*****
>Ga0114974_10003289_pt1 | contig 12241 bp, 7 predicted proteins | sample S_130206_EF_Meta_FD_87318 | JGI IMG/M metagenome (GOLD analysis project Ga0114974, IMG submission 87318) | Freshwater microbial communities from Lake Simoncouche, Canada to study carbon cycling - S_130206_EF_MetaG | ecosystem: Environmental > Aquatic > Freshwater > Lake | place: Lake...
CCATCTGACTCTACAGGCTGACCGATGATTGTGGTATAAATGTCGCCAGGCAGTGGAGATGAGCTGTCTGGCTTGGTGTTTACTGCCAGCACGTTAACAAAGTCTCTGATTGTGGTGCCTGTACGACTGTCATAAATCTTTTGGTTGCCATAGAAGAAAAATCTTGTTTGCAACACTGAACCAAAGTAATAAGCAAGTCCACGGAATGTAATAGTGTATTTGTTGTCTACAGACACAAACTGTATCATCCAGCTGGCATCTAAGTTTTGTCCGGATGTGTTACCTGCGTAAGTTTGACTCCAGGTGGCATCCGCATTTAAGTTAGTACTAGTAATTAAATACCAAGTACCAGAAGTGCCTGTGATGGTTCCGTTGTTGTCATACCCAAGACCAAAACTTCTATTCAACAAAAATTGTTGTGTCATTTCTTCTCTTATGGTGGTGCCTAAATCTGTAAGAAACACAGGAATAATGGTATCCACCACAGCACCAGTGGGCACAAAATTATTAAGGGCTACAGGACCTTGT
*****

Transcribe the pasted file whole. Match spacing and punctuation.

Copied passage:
>Ga0114974_10003289_pt1 | contig 12241 bp, 7 predicted proteins | sample S_130206_EF_Meta_FD_87318 | JGI IMG/M metagenome (GOLD analysis project Ga0114974, IMG submission 87318) | Freshwater microbial communities from Lake Simoncouche, Canada to study carbon cycling - S_130206_EF_MetaG | ecosystem: Environmental > Aquatic > Freshwater > Lake | place: Lake...
CCATCTGACTCTACAGGCTGACCGATGATTGTGGTATAAATGTCGCCAGGCAGTGGAGATGAGCTGTCTGGCTTGGTGTTTACTGCCAGCACGTTAACAAAGTCTCTGATTGTGGTGCCTGTACGACTGTCATAAATCTTTTGGTTGCCATAGAAGAAAAATCTTGTTTGCAACACTGAACCAAAGTAATAAGCAAGTCCACGGAATGTAATAGTGTATTTGTTGTCTACAGACACAAACTGTATCATCCAGCTGGCATCTAAGTTTTGTCCGGATGTGTTACCTGCGTAAGTTTGACTCCAGGTGGCATCCGCATTTAAGTTAGTACTAGTAATTAAATACCAAGTACCAGAAGTGCCTGTGATGGTTCCGTTGTTGTCATACCCAAGACCAAAACTTCTATTCAACAAAAATTGTTGTGTCATTTCTTCTCTTATGGTGGTGCCTAAATCTGTAAGAAACACAGGAATAATGGTATCCACCACAGCACCAGTGGGCACAAAATTATTAAGGGCTACAGGACCTTGT